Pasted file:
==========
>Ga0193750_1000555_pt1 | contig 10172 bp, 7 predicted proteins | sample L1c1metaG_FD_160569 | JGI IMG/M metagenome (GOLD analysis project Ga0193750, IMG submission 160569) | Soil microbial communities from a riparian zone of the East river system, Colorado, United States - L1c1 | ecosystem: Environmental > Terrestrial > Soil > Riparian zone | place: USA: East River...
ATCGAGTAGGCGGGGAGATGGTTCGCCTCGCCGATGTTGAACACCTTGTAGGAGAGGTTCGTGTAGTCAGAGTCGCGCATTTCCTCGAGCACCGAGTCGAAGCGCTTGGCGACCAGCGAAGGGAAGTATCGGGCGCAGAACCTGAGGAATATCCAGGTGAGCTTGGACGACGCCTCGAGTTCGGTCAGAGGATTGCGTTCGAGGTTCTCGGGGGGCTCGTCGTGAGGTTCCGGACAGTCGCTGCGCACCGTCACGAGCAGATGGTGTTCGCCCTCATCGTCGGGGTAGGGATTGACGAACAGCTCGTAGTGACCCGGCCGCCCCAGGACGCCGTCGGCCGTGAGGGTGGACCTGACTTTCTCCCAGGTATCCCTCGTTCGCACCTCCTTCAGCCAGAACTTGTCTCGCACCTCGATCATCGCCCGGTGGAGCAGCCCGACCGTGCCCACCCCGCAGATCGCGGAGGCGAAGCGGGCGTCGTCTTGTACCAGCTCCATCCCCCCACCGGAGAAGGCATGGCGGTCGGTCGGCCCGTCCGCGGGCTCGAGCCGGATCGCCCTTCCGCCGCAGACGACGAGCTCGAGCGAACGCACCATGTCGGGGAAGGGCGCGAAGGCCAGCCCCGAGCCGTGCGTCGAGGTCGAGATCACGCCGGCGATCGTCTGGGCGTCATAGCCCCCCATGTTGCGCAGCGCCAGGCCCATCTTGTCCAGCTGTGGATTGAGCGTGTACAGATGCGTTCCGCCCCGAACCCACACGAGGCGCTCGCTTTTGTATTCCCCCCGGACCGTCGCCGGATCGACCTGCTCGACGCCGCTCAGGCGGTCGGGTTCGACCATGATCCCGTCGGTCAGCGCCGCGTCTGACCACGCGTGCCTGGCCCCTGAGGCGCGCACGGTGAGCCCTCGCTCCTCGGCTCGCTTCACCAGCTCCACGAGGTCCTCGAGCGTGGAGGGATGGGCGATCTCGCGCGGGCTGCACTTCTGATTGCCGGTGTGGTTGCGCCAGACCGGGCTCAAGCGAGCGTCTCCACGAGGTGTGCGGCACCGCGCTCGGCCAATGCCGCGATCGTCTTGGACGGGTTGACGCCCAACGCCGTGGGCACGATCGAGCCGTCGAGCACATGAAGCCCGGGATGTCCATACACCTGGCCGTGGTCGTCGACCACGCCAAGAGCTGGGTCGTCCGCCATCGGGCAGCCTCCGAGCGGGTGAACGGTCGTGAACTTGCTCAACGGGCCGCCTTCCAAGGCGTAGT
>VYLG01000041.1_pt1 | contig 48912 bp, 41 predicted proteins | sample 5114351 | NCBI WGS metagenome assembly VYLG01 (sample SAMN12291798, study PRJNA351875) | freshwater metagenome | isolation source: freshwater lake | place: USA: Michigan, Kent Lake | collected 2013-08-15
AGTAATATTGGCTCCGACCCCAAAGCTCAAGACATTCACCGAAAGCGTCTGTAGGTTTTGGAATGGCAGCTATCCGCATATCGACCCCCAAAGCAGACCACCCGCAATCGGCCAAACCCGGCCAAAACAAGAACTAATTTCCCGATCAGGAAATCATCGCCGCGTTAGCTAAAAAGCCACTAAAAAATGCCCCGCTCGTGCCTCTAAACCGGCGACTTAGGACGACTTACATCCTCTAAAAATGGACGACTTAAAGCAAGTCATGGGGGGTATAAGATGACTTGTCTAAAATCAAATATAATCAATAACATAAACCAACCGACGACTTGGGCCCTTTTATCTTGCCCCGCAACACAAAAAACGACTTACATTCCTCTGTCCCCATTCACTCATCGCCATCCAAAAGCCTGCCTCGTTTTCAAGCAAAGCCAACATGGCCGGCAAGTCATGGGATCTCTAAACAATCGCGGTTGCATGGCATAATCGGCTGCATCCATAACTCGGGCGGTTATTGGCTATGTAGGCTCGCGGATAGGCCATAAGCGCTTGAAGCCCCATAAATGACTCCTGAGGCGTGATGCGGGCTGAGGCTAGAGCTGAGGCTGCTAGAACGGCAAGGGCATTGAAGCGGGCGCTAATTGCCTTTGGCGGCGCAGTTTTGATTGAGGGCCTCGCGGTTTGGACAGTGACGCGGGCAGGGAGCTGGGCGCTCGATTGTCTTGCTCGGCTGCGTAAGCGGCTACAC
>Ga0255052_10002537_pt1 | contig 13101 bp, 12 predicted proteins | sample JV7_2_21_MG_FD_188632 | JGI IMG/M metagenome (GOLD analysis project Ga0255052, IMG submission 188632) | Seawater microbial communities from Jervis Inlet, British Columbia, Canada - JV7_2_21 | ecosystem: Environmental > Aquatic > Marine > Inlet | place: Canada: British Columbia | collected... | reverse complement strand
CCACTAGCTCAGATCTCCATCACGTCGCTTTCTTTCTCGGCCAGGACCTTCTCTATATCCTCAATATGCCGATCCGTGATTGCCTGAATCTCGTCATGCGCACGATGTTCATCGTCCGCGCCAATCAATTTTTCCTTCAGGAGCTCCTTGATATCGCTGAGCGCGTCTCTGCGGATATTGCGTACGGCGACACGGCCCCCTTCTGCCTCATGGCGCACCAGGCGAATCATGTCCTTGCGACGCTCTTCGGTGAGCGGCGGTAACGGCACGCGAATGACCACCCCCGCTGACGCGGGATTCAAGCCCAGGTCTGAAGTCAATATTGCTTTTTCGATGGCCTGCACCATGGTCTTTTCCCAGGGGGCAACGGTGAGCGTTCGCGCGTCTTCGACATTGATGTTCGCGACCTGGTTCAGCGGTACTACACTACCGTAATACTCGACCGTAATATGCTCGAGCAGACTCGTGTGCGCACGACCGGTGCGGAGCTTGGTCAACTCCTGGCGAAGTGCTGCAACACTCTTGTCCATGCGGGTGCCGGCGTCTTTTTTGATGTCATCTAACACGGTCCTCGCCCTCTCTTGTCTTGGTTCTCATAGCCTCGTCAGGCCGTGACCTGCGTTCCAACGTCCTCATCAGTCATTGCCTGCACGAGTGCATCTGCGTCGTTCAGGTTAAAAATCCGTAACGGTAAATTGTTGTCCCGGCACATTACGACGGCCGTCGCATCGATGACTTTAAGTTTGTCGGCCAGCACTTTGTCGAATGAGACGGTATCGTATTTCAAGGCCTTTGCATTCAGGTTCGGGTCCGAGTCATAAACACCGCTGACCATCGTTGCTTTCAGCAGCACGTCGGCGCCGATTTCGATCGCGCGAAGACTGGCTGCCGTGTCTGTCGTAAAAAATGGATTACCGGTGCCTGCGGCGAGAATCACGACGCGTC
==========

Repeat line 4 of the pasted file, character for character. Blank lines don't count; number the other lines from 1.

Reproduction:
AGTAATATTGGCTCCGACCCCAAAGCTCAAGACATTCACCGAAAGCGTCTGTAGGTTTTGGAATGGCAGCTATCCGCATATCGACCCCCAAAGCAGACCACCCGCAATCGGCCAAACCCGGCCAAAACAAGAACTAATTTCCCGATCAGGAAATCATCGCCGCGTTAGCTAAAAAGCCACTAAAAAATGCCCCGCTCGTGCCTCTAAACCGGCGACTTAGGACGACTTACATCCTCTAAAAATGGACGACTTAAAGCAAGTCATGGGGGGTATAAGATGACTTGTCTAAAATCAAATATAATCAATAACATAAACCAACCGACGACTTGGGCCCTTTTATCTTGCCCCGCAACACAAAAAACGACTTACATTCCTCTGTCCCCATTCACTCATCGCCATCCAAAAGCCTGCCTCGTTTTCAAGCAAAGCCAACATGGCCGGCAAGTCATGGGATCTCTAAACAATCGCGGTTGCATGGCATAATCGGCTGCATCCATAACTCGGGCGGTTATTGGCTATGTAGGCTCGCGGATAGGCCATAAGCGCTTGAAGCCCCATAAATGACTCCTGAGGCGTGATGCGGGCTGAGGCTAGAGCTGAGGCTGCTAGAACGGCAAGGGCATTGAAGCGGGCGCTAATTGCCTTTGGCGGCGCAGTTTTGATTGAGGGCCTCGCGGTTTGGACAGTGACGCGGGCAGGGAGCTGGGCGCTCGATTGTCTTGCTCGGCTGCGTAAGCGGCTACAC